India Block: How did you get into hair modelling?
Emi Dixon: They basically scout you in the same way that they scout fashion models. They hang out outside places like the Oxford Circus Topshop, looking for people with quite radical hair – people who look like they’d be open to experimentation. Since I’ve started modelling I’ve had more people approach me asking me to cut my hair because I obviously look open to it.
IB: What qualities does a good hair model need?
ED: Short hair is better because it grows out faster and it’s better for dyeing. You have to be very chilled; we get given seriously high fashion haircuts. They’re only really particular about you having a long neck. I’m lucky because I’ve got quite a long one, plus my hair is really short so that helps. They tell you not to be concerned about how you look – all the focus is on the hair.
IB: Do you have any choice about what gets done to your hair?
ED: You do get asked about your preferences, but they definitely don’t think about the fact you have to walk around with it after! That’s definitely one of the worse parts of the job; you get a cool haircut and the photos turn out amazingly…then you have to walk out and go to work with a blue afro!
IB: So, what is the best part of the job?
ED: It definitely has its perks – I don’t just get free haircuts, I get paid for it. It doesn’t feel like work. You just get to sit there for hours whilst someone plays with your hair. The catering is always amazing too. It’s like being pampered for a whole day. They paint your nails and bring you food. It’s much better than being a clothes model; it’s much more personal. You’re not just a clothes rail – your hair is attached to your head so if they want to keep cutting your hair they have to be nice to you!
IB: Is it often the same person who cuts your hair, then?
ED: One of the creative directors of Vidal Sassoon, Silvia, contacted me and asked me to be her Muse. She’s one of the most creative people I’ve ever met. She can make my hair go from totally floppy to an afro in under an hour. Now she calls me up whenever she needs me. If I let someone else cut my hair she gets upset.
IB: What sort of jobs do you get booked for?
ED: It works like high fashion, but the collections involve hair instead of clothes. We do live shows six months before each season, as well as photo shoots for the website. Sometimes we have to do presentations – the only way to describe it is as a dance routine really. The models that get booked for that are quite different, they’re being booked for their bodies so they’re more serious than the ones booked for the photo shoots.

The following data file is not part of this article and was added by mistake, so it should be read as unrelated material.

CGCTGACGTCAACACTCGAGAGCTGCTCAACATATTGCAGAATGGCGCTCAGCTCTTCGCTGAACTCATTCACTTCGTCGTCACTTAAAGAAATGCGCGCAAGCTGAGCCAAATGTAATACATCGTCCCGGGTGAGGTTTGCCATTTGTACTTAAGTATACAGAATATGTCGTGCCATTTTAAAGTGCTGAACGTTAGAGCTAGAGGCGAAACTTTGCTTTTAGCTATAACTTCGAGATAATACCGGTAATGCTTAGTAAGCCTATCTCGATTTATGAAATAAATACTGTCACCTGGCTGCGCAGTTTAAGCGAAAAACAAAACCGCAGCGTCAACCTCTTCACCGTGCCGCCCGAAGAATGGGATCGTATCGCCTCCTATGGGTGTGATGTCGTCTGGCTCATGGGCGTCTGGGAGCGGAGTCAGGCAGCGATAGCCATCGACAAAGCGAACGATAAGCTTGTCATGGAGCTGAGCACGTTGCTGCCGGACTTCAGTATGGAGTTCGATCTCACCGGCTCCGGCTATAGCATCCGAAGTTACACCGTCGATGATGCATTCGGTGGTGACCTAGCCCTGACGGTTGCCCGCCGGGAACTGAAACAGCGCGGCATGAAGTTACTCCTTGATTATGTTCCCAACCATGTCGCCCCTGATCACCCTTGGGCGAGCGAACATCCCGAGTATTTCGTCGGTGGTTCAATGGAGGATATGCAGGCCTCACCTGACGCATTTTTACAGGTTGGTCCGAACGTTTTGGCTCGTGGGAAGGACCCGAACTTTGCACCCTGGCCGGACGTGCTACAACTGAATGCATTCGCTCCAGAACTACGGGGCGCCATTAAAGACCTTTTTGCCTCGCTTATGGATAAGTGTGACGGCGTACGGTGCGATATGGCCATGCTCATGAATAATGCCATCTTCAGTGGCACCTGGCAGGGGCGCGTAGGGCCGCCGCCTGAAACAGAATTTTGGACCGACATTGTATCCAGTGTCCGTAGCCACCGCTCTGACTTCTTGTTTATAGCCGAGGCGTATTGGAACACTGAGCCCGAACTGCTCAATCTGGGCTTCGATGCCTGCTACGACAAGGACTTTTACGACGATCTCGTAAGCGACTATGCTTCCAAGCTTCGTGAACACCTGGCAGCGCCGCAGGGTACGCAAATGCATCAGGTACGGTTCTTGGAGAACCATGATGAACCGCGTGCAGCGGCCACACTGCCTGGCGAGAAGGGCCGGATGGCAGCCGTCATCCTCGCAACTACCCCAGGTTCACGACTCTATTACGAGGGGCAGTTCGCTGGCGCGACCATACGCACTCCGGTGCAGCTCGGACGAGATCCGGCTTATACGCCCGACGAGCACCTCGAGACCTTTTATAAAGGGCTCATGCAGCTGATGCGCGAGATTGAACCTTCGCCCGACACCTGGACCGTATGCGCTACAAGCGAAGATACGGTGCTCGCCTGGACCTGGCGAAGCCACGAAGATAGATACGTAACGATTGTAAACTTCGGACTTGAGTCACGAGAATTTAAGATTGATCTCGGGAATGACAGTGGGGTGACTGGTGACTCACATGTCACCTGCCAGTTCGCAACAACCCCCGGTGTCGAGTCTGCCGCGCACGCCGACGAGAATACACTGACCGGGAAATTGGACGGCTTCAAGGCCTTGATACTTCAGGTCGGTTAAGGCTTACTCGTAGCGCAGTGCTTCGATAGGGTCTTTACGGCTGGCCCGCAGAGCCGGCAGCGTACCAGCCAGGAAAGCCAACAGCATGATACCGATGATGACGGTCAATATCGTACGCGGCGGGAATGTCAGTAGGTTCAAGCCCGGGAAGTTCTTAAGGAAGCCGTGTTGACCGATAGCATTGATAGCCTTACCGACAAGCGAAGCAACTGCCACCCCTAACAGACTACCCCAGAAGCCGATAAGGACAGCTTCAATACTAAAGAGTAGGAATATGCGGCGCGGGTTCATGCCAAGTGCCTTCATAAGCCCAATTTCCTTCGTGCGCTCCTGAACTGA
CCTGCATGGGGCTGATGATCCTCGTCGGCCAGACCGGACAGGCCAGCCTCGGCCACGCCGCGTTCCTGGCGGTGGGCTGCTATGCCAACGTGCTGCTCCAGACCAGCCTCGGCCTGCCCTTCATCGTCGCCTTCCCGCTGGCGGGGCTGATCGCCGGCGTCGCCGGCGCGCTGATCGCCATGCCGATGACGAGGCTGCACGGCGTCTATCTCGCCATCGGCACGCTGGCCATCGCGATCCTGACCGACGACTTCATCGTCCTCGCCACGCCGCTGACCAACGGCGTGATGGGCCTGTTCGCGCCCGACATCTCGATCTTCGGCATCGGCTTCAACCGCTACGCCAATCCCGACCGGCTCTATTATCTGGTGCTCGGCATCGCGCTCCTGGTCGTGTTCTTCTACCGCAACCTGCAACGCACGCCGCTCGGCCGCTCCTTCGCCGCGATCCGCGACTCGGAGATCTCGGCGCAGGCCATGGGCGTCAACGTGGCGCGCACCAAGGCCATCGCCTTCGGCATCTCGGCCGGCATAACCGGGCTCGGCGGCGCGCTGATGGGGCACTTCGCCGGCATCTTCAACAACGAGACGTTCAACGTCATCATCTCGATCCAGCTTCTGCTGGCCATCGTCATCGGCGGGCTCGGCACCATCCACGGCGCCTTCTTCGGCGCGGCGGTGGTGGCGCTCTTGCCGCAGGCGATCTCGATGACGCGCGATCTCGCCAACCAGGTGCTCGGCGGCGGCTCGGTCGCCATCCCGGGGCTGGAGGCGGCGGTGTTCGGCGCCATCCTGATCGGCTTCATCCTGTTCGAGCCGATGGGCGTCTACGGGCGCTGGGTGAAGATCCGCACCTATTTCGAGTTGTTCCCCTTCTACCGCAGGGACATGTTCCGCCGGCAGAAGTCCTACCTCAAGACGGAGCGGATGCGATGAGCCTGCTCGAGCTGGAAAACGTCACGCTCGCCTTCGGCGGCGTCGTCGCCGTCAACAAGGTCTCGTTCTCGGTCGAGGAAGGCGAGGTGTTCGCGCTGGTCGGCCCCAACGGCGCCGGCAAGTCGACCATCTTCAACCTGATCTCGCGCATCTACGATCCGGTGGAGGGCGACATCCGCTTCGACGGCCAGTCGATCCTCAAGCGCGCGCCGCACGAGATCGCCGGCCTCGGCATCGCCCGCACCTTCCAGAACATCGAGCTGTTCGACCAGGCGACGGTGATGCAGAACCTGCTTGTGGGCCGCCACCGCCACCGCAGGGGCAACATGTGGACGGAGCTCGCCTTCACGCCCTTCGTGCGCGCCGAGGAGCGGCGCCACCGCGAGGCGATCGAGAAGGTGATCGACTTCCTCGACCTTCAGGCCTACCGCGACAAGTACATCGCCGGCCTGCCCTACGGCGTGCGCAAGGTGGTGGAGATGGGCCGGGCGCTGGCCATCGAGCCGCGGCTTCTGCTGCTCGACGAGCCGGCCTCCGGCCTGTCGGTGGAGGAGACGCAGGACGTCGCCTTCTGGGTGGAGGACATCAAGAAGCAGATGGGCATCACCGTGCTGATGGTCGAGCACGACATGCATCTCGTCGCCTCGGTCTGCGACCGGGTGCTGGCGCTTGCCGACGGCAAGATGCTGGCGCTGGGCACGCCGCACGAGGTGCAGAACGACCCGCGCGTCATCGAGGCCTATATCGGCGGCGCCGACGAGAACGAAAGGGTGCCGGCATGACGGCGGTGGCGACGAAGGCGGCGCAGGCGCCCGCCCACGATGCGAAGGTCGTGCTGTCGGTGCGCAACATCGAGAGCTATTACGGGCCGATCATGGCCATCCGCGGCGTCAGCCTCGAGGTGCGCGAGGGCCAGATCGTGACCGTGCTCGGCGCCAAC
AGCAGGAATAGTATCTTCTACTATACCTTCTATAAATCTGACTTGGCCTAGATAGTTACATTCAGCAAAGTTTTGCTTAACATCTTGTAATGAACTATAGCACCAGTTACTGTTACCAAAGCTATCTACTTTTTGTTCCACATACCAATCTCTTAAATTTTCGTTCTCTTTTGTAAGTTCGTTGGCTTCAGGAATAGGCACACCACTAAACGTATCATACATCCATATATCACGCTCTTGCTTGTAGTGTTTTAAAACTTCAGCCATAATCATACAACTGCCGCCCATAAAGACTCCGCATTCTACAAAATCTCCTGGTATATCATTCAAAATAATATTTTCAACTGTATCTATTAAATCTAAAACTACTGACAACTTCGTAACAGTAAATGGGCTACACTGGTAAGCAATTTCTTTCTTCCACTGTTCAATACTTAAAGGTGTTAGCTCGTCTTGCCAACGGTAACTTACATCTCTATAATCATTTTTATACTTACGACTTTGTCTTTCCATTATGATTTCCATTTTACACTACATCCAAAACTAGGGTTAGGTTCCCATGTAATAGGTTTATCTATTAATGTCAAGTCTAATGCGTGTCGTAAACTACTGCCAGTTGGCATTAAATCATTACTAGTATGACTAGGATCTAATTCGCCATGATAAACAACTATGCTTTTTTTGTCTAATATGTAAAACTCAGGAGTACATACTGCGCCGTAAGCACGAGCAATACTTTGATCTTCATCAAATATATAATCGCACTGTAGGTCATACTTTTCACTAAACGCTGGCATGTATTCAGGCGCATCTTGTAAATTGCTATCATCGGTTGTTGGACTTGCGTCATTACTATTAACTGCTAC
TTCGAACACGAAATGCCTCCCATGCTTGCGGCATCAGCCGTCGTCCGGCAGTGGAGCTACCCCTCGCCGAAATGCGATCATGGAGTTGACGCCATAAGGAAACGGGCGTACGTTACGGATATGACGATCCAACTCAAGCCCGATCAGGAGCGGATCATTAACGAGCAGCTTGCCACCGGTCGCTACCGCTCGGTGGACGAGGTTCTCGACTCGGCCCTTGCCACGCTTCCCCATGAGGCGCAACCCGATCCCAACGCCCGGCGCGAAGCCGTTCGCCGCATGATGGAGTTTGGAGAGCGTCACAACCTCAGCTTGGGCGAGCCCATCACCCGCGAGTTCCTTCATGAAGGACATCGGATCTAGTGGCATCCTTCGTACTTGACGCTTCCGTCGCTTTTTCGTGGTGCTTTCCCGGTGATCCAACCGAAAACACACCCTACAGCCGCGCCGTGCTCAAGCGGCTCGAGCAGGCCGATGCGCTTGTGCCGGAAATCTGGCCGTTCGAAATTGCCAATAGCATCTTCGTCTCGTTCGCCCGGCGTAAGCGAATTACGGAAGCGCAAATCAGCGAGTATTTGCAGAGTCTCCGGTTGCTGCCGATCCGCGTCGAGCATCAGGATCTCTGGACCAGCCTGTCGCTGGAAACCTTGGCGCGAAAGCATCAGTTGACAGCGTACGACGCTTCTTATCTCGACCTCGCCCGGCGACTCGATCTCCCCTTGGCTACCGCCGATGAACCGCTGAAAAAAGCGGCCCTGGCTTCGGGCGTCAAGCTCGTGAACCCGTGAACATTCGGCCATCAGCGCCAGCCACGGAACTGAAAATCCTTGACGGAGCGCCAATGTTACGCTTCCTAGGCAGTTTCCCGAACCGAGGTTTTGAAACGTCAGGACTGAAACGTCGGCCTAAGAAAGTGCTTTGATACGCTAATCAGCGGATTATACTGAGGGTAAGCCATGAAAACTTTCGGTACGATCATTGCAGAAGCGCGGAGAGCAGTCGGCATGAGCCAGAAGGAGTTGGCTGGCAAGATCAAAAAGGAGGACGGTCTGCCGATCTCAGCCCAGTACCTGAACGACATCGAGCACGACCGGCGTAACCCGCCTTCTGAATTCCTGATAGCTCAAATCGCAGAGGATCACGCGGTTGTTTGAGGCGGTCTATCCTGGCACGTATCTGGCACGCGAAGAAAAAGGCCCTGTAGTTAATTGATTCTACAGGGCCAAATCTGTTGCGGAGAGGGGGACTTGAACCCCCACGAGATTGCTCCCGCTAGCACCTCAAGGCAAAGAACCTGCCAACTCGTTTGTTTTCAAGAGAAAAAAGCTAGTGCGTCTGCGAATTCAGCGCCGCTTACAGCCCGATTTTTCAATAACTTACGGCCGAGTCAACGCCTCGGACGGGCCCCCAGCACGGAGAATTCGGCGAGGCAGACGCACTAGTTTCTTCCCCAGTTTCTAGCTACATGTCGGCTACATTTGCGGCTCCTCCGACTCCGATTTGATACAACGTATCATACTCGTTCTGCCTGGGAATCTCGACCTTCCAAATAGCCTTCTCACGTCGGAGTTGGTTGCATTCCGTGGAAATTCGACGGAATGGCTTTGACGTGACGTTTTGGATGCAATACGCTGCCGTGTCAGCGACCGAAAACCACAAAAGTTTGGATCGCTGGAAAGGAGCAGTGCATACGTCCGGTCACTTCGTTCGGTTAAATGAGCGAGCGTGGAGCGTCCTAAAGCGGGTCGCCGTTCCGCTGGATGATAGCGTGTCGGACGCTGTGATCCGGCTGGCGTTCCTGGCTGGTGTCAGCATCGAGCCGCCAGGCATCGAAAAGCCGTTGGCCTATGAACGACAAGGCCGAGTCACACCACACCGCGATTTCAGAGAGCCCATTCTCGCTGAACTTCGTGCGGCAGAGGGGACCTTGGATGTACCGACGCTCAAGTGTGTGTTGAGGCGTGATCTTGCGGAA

IB: What are the people who are styling your hair like?
ED: They are obsessed with hair! It takes about 20 years to get as good as the people who cut my hair, so they have to love it. They aren’t normal hairdressers – they have much more free range than anyone working in a conventional salon. It’s incredibly technical; they measure your head and skull so they can work out what styles you would suit.
IB: Is it just one person at a time working on your hair?
ED: Not necessarily. The dyeing team is completely separate. A colourist would never cut hair. They bring out separate collections of colours. But often they will work together as a duo. I was booked for an event called Salon Live where all the hair industry companies do presentations. I was a model for a colourist that time so my hair was cut the day before and then all the focus was on the colour. I had a tri-colour job that took ages but it looked amazing.
IB: So what is your favourite type of hair modelling work?
The shoots are much more fun. We have fashion designers and makeup artists who come in to collaborate. It’s very intensely organised. The hair team confer with them, but it’s all based on the hair collection. You get to wear really exciting designer clothes and get your makeup done properly. They do your eyebrows too – no waxing them though, they love to draw them on, the bigger the better. One girl I was with at the last shoot got given pink eyebrows to match her hair. I hope she doesn’t have a job interview or anything like that soon!
IB: Finally, have you been given any really out-there cuts or colours?
ED: Two seasons ago it was on trend to have orange hair, that wasn’t good! The last three seasons I got a lot of ‘puffball’ styles. This season it’s all very avant-garde, very dark and asymmetrical, which I like a lot more. There’s a lot of focus on the crown – I currently have a purple square dyed into mine, which I really quite like.